Interim Payment under Order 22A of the ROC

Order 22A rule 3 of the ROC provides for interim payment in respect of damages. The High Court in its recent decision of Tiew Sai Hong v Pantai Medical Centre Sdn Bhd & 2 Ors allowed interim payment of part of the outstanding medical bills owed by the Plaintiff. The High Court dissected Order 22A rule 3(1)(c) of the ROC where interim payment was allowed as the Court was of the opinion that the 1st Defendant would obtain judgment for substantial damages against the Plaintiff if the counterclaim proceeds to trial. … More Interim Payment under Order 22A of the ROC

Is a Company Allowed to Suspend Its Directors?

I previously wrote on recent issues relating to removal of directors of a private company. Unlike removal of directors which is expressly provided for under the Companies Act 2016 (“CA”), the CA is silent on suspension of directors. Is a company then allowed in law, to suspend its directors? Can a company argue that it has an implied power under the CA to suspend its directors?

In this article, I will cover two recent High Court decisions which held that a company is not allowed to suspend its directors and there is no implied power to do so. … More Is a Company Allowed to Suspend Its Directors?

Testifying on Behalf of a Company: No Express Authorisation Required

The Court of Appeal in Alliance Connext Sdn Bhd v Wangsa Budimas Sdn Bhd [2022] 1 CLJ 173 held that it is not mandatory for a person appearing for and on behalf of a company as its witness to be its current officers or expressly authorised by an officer of the company. It is also not a requirement under the law for an authorisation letter or a resolution from the company to be produced for such witness to testify on behalf of the company. … More Testifying on Behalf of a Company: No Express Authorisation Required

Pre-Trial Case Management: Bundle of Documents (Part 1)

With the introduction of Order 34 of the Rules of Court 2012, the progress of a case is no longer left in the hands of the litigants but with the Court in the driver’s seat. Order 34 rule 2(2) of the Rules of Court 2012 provides for directions that the Court can make at a pre-trial case management, to ensure the just, expeditious and economical disposal of the proceedings. This pre-trial case management series will come in two parts. The series will cover pre-trial documents that are typically contentious. The first series will cover bundle of documents. The upcoming series will cover the agreed facts and issues to be tried. … More Pre-Trial Case Management: Bundle of Documents (Part 1)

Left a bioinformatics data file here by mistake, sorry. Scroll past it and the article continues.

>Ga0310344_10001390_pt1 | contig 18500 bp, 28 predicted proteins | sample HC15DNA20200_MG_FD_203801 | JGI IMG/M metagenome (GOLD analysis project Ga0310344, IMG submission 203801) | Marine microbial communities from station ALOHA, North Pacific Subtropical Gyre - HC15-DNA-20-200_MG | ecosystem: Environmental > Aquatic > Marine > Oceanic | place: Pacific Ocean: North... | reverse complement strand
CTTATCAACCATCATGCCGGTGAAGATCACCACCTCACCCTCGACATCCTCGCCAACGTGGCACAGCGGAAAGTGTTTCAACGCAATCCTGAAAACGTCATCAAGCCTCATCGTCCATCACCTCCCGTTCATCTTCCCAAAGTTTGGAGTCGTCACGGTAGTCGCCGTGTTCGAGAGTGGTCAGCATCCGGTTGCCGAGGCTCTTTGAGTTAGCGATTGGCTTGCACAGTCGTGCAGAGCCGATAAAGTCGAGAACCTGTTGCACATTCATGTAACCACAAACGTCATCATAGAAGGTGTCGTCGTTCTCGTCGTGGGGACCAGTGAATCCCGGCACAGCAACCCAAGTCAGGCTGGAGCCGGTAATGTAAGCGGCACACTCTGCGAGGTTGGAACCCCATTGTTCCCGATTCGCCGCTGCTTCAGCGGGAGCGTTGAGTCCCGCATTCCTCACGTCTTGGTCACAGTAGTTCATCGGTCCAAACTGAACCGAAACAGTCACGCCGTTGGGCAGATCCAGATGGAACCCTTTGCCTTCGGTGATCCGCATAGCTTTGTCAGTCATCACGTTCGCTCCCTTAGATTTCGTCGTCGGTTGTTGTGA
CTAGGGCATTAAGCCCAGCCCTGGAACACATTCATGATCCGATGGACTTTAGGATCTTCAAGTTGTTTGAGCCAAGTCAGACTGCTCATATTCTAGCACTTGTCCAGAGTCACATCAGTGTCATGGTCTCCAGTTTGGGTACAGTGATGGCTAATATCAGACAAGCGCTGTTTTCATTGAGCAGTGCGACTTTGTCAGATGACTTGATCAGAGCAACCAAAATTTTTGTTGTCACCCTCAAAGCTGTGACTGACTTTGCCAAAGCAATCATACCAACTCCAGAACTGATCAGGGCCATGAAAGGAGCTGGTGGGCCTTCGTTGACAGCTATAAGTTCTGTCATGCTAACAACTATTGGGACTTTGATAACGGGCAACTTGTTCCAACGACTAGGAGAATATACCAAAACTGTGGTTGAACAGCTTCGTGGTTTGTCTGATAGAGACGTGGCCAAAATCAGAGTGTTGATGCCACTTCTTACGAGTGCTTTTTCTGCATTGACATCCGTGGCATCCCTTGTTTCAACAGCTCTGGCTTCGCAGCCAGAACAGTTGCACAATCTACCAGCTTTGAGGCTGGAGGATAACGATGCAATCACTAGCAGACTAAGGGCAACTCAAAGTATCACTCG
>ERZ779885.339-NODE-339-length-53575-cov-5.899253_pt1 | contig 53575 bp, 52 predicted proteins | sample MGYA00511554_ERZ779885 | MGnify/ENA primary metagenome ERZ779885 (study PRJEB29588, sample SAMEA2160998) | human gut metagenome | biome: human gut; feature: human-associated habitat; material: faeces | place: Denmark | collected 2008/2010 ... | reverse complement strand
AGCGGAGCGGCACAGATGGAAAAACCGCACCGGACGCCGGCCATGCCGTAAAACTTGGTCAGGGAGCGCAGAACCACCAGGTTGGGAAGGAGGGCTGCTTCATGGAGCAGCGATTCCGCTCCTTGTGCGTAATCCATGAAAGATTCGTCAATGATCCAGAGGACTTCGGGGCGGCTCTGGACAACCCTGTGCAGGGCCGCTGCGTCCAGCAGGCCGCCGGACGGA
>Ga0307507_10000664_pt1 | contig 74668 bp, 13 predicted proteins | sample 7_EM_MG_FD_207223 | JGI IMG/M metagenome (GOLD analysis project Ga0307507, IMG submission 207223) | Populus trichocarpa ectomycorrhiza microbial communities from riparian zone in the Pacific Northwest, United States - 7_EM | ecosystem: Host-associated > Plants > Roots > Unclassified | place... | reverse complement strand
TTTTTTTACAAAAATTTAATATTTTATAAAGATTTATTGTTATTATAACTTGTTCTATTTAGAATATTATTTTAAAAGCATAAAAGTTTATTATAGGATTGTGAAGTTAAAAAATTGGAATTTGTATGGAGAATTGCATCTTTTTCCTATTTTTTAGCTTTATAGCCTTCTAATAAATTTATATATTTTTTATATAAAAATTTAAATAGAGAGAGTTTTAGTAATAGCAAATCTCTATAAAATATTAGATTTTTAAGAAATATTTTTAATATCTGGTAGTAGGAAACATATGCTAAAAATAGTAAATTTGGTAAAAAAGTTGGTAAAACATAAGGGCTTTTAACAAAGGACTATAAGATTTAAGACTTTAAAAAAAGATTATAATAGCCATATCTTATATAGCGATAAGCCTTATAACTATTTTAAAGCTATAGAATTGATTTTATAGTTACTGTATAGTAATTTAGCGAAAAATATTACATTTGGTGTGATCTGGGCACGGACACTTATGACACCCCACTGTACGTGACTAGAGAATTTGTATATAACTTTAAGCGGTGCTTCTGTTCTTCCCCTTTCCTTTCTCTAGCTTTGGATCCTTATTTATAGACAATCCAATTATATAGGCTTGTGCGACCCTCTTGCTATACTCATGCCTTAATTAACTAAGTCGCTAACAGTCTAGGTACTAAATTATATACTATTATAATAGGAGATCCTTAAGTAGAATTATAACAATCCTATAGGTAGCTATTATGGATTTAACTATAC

Conditional Stay Pending Arbitration: Barred from Raising the Defence of Limitation

In this article, I dissect the High Court case of Lineclear Motion Pictures Sdn Bhd v Measat Broadcast Network Systems Sdn Bhd, where Liza Chan JC granted a stay of all proceedings pending reference to arbitration with the condition that the First Defendant is barred from raising the defence of limitation in the arbitration proceedings. … More Conditional Stay Pending Arbitration: Barred from Raising the Defence of Limitation

Non-Exclusive Jurisdiction Clauses: Are They Exclusive Instead?

Is there a distinction between exclusive jurisdiction clauses and non-exclusive jurisdiction clauses? Some may argue that in the latter, parties still have the option to not comply with the jurisdiction clause in the agreement. The Court of Appeal in United Overseas Bank Limited v United Securities Sdn Bhd & 6 Ors shed some light on this issue. It was held that a non-exclusive jurisdiction clause is still an exclusive jurisdiction clause. The only distinction between an exclusive and a non-exclusive jurisdiction clause is that both parties are bound by the former and only the defendant is bound by the latter. … More Non-Exclusive Jurisdiction Clauses: Are They Exclusive Instead?

Joint Liability vs Joint and Several Liability: Artificial or Real Distinction?

When a judgment creditor obtains a judgment sum against several judgment debtors, the judgment creditor would typically recover the entire judgment sum against each of the judgment debtors. Throughout these years, we have seen some judgment debtors who sought to limit their liability to equal proportions of the judgment sum on the ground that the judgment does not expressly impose joint and several liability but only joint liability instead. This then boils down to the issue of whether there is a real distinction between a judgment which imposes joint liability, as compared to a judgment for joint and several liability. The Federal Court in its recent decision of Edwin Cassian resolved this issue. In this article, we analyse the Federal Court’s reasoning in Edwin Cassian as well as the diverging Court of Appeal authorities before this. … More Joint Liability vs Joint and Several Liability: Artificial or Real Distinction?